Single billing for business communications has just gone all-singing, all-dancing, according to Nottinghamshire-based start-up Timico.

The one-year-old company today launched a hosted IP PBX Centrex service, adding VoIP to its combined fixed, mobile and Internet offering. It said this made it the first company in the UK to offer such a comprehensive service under a single bill.

The major telecoms companies offer all of the same voice and data services, BT today even launching a combined fixed-mobile phone for the residential market. But they are seldom able to offer single billing for all these services as their billing systems for their separate voice and Internet business units, for example, are not just disparate but gargantuan.

"With thousands or millions of customers running up billions of minutes, switching from one billing system to a new consolidated one is a major undertaking," said one telco insider.

"Single billing in big telecoms companies is often a manual process. A person has to pull them all together into one document."

Duncan Brown, consulting director at consultancy IDC, agreed that the leading companies were challenged. "They were even challenged on billing per second. They will have to quite radically re-architect their billing systems.

"Converged billing is where the customer demand is," he said.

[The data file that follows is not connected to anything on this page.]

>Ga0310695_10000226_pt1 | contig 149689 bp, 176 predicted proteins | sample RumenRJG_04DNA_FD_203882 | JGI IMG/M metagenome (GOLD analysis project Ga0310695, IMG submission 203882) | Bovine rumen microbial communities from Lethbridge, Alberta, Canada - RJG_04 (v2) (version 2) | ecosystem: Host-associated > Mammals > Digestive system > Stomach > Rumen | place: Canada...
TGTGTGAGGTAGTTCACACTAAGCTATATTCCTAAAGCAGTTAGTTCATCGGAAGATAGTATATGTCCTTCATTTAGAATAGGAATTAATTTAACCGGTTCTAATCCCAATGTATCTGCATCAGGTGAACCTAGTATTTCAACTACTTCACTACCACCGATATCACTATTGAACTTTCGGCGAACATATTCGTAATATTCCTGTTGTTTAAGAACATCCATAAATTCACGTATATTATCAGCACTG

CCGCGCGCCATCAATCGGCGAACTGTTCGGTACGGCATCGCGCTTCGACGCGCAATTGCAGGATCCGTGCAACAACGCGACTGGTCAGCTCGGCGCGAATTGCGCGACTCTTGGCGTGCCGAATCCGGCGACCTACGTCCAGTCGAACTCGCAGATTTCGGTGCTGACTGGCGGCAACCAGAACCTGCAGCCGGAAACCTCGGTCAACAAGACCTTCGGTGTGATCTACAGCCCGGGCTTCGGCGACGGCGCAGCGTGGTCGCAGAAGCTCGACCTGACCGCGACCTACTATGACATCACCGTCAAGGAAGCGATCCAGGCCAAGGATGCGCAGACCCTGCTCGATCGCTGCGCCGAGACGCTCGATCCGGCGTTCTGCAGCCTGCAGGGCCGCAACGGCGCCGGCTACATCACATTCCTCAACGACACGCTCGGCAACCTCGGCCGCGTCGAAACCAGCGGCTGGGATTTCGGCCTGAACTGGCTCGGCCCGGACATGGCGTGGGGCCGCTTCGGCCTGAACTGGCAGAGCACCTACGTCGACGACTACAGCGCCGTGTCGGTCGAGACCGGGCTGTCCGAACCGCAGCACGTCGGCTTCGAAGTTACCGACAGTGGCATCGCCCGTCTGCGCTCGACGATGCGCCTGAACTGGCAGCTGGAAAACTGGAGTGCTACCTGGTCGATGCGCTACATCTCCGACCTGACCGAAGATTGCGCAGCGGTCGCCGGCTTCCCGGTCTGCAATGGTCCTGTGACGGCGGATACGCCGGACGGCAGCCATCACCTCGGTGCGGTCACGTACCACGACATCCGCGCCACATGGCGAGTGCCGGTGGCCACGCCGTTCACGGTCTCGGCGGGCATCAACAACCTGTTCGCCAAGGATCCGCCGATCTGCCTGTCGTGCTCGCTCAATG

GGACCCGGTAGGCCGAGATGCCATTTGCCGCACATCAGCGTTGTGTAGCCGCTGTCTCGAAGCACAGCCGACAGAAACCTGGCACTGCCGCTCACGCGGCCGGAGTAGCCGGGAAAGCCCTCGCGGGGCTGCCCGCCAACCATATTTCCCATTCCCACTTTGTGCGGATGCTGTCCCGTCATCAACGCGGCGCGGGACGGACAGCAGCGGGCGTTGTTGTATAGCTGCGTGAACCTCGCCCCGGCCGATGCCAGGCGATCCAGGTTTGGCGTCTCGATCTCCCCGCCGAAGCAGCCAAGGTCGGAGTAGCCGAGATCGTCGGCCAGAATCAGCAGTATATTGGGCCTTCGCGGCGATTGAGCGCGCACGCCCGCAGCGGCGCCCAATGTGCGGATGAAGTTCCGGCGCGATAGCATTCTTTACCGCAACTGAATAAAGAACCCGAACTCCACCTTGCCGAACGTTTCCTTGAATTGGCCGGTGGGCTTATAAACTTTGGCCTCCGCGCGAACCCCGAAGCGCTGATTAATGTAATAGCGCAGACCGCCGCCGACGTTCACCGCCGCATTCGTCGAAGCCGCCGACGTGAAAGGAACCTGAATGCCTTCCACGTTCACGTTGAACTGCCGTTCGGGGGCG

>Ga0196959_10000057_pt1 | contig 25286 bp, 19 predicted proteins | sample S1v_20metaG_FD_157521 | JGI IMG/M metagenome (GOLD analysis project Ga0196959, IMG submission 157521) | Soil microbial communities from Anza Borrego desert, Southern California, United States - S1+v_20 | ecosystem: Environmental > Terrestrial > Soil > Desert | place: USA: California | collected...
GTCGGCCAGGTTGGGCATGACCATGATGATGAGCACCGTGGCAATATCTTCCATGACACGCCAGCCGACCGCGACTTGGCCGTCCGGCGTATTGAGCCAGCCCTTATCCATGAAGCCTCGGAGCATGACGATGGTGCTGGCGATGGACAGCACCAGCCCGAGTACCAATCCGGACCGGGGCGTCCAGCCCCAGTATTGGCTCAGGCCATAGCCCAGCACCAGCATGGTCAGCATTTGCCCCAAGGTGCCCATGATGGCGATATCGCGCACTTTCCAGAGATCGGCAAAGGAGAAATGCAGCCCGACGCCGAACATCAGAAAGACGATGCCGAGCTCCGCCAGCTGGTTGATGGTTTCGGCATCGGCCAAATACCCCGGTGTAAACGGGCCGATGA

He said he knew business customers who received 500 to 600 separate mobile phone bills at a time and had to hire temps to process them.

SMEs in particular were suffering and would pay a premium for services that would ease their administrative burden. This would create a window of opportunity for smaller companies like Timico who may or may not be the first, Brown said, but would certainly not be the last.

"I think there is a short-term opportunity for niche providers to get in there with the SMEs. But the large players will catch up."

The big telecoms providers have started building new billing systems to provide customers with what they want. But this is described as being like painting the Forth bridge - once they’ve finished there will be a whole new set of products, services and expectations to deal with.

Old fashioned voice was easy to bill, by time used, Brown said. But data could be charged for in a variety of ways, per packet, per megabyte or, using games as an example for applications, per bullet.

"There’s a whole degree of sophistication growing exponentially. Billing capability is lagging behind that," he said.

Smaller providers are seen as able to change their systems rapidly. Firms like Timico could be seen as biting at the heels of the mid-market players also.

Companies such as Vonage are aiming to provide VoIP to UK businesses but competing converged services could become the norm, offering savings on separate providers.

"Using a Nortel-based solution, our aim is to take VoIP beyond the free Internet telephone call, providing a complete service that allows businesses of all sizes to enjoy the benefits of cutting edge communication without the high capital costs associated with installing your own switch," said Mike Webb, Timico’s managing director.

"We expect this service to halve our customers’ total fixed line costs."